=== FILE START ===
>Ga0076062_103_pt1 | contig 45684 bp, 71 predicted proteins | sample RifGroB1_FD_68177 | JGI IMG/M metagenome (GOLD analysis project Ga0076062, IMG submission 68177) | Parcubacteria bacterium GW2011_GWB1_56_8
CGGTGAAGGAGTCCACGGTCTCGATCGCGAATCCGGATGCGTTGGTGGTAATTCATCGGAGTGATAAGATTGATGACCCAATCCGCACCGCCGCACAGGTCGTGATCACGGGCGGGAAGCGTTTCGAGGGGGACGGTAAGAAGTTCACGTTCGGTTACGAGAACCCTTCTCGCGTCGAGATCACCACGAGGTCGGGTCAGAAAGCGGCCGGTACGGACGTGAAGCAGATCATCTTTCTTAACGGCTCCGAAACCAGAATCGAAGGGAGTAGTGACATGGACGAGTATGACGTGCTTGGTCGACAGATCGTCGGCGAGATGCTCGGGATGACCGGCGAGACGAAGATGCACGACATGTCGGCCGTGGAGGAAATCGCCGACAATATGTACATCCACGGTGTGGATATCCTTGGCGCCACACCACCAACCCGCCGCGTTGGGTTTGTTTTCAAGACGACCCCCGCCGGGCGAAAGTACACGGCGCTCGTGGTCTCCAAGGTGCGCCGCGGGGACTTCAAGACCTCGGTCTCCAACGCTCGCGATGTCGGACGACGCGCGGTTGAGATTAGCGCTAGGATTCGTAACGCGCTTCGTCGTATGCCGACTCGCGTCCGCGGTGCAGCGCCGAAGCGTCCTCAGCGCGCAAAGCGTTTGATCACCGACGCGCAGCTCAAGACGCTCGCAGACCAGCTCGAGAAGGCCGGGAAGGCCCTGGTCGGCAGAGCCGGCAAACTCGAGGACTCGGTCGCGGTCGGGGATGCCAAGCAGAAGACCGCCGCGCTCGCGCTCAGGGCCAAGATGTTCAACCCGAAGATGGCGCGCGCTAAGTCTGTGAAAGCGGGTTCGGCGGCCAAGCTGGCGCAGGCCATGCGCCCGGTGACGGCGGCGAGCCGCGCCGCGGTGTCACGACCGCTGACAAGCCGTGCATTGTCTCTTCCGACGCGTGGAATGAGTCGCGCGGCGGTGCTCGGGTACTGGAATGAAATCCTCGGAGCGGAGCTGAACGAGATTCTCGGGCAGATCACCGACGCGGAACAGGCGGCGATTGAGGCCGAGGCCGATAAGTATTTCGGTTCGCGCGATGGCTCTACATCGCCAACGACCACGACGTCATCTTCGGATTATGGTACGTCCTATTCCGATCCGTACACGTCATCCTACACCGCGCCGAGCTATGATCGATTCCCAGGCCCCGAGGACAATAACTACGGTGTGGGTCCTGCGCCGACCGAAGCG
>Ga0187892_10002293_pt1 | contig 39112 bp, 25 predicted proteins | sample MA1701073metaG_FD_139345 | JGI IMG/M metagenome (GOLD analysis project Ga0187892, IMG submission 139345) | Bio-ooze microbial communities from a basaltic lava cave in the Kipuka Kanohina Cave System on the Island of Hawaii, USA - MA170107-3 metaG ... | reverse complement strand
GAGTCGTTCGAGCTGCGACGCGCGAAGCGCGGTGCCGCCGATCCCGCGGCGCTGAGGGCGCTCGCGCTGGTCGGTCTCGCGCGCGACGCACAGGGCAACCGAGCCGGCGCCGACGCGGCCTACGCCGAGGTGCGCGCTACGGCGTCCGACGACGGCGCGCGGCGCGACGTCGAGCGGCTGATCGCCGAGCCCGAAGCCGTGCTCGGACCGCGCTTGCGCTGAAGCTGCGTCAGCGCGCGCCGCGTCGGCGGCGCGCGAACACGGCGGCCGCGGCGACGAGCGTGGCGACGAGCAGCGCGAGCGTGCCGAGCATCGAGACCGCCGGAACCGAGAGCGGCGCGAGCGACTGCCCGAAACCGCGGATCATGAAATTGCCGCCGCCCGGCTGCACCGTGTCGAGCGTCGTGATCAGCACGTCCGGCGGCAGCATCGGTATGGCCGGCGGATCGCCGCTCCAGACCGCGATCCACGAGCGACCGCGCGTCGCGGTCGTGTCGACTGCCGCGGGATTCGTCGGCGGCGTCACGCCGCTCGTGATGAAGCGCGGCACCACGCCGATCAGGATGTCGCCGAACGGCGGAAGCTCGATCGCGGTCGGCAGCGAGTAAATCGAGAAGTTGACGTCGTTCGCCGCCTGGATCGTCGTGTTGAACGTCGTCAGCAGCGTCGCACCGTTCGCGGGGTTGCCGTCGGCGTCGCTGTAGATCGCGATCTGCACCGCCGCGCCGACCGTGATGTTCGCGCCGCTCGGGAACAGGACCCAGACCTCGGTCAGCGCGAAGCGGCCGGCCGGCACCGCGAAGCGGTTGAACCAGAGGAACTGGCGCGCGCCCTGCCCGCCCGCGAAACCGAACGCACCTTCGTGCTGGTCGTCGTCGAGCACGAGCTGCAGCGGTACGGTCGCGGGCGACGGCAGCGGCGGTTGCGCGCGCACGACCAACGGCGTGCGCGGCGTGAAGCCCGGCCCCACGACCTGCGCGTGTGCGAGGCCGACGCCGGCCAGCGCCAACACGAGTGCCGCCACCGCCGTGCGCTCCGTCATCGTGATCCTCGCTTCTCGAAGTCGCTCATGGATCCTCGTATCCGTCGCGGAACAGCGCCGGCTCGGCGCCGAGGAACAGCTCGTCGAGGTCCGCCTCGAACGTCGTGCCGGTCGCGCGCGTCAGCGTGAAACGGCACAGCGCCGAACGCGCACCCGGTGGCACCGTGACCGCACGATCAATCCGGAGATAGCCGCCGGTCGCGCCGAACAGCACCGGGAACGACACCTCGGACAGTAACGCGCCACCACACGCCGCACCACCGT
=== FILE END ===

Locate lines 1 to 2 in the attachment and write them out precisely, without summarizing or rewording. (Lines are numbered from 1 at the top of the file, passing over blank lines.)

>Ga0076062_103_pt1 | contig 45684 bp, 71 predicted proteins | sample RifGroB1_FD_68177 | JGI IMG/M metagenome (GOLD analysis project Ga0076062, IMG submission 68177) | Parcubacteria bacterium GW2011_GWB1_56_8
CGGTGAAGGAGTCCACGGTCTCGATCGCGAATCCGGATGCGTTGGTGGTAATTCATCGGAGTGATAAGATTGATGACCCAATCCGCACCGCCGCACAGGTCGTGATCACGGGCGGGAAGCGTTTCGAGGGGGACGGTAAGAAGTTCACGTTCGGTTACGAGAACCCTTCTCGCGTCGAGATCACCACGAGGTCGGGTCAGAAAGCGGCCGGTACGGACGTGAAGCAGATCATCTTTCTTAACGGCTCCGAAACCAGAATCGAAGGGAGTAGTGACATGGACGAGTATGACGTGCTTGGTCGACAGATCGTCGGCGAGATGCTCGGGATGACCGGCGAGACGAAGATGCACGACATGTCGGCCGTGGAGGAAATCGCCGACAATATGTACATCCACGGTGTGGATATCCTTGGCGCCACACCACCAACCCGCCGCGTTGGGTTTGTTTTCAAGACGACCCCCGCCGGGCGAAAGTACACGGCGCTCGTGGTCTCCAAGGTGCGCCGCGGGGACTTCAAGACCTCGGTCTCCAACGCTCGCGATGTCGGACGACGCGCGGTTGAGATTAGCGCTAGGATTCGTAACGCGCTTCGTCGTATGCCGACTCGCGTCCGCGGTGCAGCGCCGAAGCGTCCTCAGCGCGCAAAGCGTTTGATCACCGACGCGCAGCTCAAGACGCTCGCAGACCAGCTCGAGAAGGCCGGGAAGGCCCTGGTCGGCAGAGCCGGCAAACTCGAGGACTCGGTCGCGGTCGGGGATGCCAAGCAGAAGACCGCCGCGCTCGCGCTCAGGGCCAAGATGTTCAACCCGAAGATGGCGCGCGCTAAGTCTGTGAAAGCGGGTTCGGCGGCCAAGCTGGCGCAGGCCATGCGCCCGGTGACGGCGGCGAGCCGCGCCGCGGTGTCACGACCGCTGACAAGCCGTGCATTGTCTCTTCCGACGCGTGGAATGAGTCGCGCGGCGGTGCTCGGGTACTGGAATGAAATCCTCGGAGCGGAGCTGAACGAGATTCTCGGGCAGATCACCGACGCGGAACAGGCGGCGATTGAGGCCGAGGCCGATAAGTATTTCGGTTCGCGCGATGGCTCTACATCGCCAACGACCACGACGTCATCTTCGGATTATGGTACGTCCTATTCCGATCCGTACACGTCATCCTACACCGCGCCGAGCTATGATCGATTCCCAGGCCCCGAGGACAATAACTACGGTGTGGGTCCTGCGCCGACCGAAGCG